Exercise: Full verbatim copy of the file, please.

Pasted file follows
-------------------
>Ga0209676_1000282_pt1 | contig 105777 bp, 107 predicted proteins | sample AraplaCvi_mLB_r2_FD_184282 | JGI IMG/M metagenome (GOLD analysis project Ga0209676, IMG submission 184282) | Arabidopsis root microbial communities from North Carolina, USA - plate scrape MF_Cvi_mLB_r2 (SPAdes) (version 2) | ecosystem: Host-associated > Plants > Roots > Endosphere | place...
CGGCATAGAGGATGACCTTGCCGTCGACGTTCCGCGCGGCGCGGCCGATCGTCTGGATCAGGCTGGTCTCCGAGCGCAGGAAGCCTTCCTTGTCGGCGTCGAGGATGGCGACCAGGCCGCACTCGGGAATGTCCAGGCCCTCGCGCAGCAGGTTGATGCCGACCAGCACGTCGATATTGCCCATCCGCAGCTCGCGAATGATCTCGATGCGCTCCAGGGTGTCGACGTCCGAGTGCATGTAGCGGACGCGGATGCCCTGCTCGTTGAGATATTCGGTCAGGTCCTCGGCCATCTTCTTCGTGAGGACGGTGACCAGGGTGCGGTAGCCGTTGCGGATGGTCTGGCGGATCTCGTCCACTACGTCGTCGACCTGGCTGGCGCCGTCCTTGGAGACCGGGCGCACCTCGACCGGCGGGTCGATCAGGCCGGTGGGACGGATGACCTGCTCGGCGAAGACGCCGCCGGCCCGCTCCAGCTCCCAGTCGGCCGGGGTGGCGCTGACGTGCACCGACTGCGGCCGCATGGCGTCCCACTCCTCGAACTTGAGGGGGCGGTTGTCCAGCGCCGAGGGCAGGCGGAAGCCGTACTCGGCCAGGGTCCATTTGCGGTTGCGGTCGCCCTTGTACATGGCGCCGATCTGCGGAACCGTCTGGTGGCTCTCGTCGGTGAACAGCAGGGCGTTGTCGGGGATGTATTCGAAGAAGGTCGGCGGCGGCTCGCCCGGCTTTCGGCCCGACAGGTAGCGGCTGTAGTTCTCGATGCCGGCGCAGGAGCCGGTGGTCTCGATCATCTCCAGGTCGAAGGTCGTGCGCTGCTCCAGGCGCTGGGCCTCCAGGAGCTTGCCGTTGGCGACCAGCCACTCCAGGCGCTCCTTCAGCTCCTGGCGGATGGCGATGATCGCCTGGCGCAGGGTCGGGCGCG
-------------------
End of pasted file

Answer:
>Ga0209676_1000282_pt1 | contig 105777 bp, 107 predicted proteins | sample AraplaCvi_mLB_r2_FD_184282 | JGI IMG/M metagenome (GOLD analysis project Ga0209676, IMG submission 184282) | Arabidopsis root microbial communities from North Carolina, USA - plate scrape MF_Cvi_mLB_r2 (SPAdes) (version 2) | ecosystem: Host-associated > Plants > Roots > Endosphere | place...
CGGCATAGAGGATGACCTTGCCGTCGACGTTCCGCGCGGCGCGGCCGATCGTCTGGATCAGGCTGGTCTCCGAGCGCAGGAAGCCTTCCTTGTCGGCGTCGAGGATGGCGACCAGGCCGCACTCGGGAATGTCCAGGCCCTCGCGCAGCAGGTTGATGCCGACCAGCACGTCGATATTGCCCATCCGCAGCTCGCGAATGATCTCGATGCGCTCCAGGGTGTCGACGTCCGAGTGCATGTAGCGGACGCGGATGCCCTGCTCGTTGAGATATTCGGTCAGGTCCTCGGCCATCTTCTTCGTGAGGACGGTGACCAGGGTGCGGTAGCCGTTGCGGATGGTCTGGCGGATCTCGTCCACTACGTCGTCGACCTGGCTGGCGCCGTCCTTGGAGACCGGGCGCACCTCGACCGGCGGGTCGATCAGGCCGGTGGGACGGATGACCTGCTCGGCGAAGACGCCGCCGGCCCGCTCCAGCTCCCAGTCGGCCGGGGTGGCGCTGACGTGCACCGACTGCGGCCGCATGGCGTCCCACTCCTCGAACTTGAGGGGGCGGTTGTCCAGCGCCGAGGGCAGGCGGAAGCCGTACTCGGCCAGGGTCCATTTGCGGTTGCGGTCGCCCTTGTACATGGCGCCGATCTGCGGAACCGTCTGGTGGCTCTCGTCGGTGAACAGCAGGGCGTTGTCGGGGATGTATTCGAAGAAGGTCGGCGGCGGCTCGCCCGGCTTTCGGCCCGACAGGTAGCGGCTGTAGTTCTCGATGCCGGCGCAGGAGCCGGTGGTCTCGATCATCTCCAGGTCGAAGGTCGTGCGCTGCTCCAGGCGCTGGGCCTCCAGGAGCTTGCCGTTGGCGACCAGCCACTCCAGGCGCTCCTTCAGCTCCTGGCGGATGGCGATGATCGCCTGGCGCAGGGTCGGGCGCG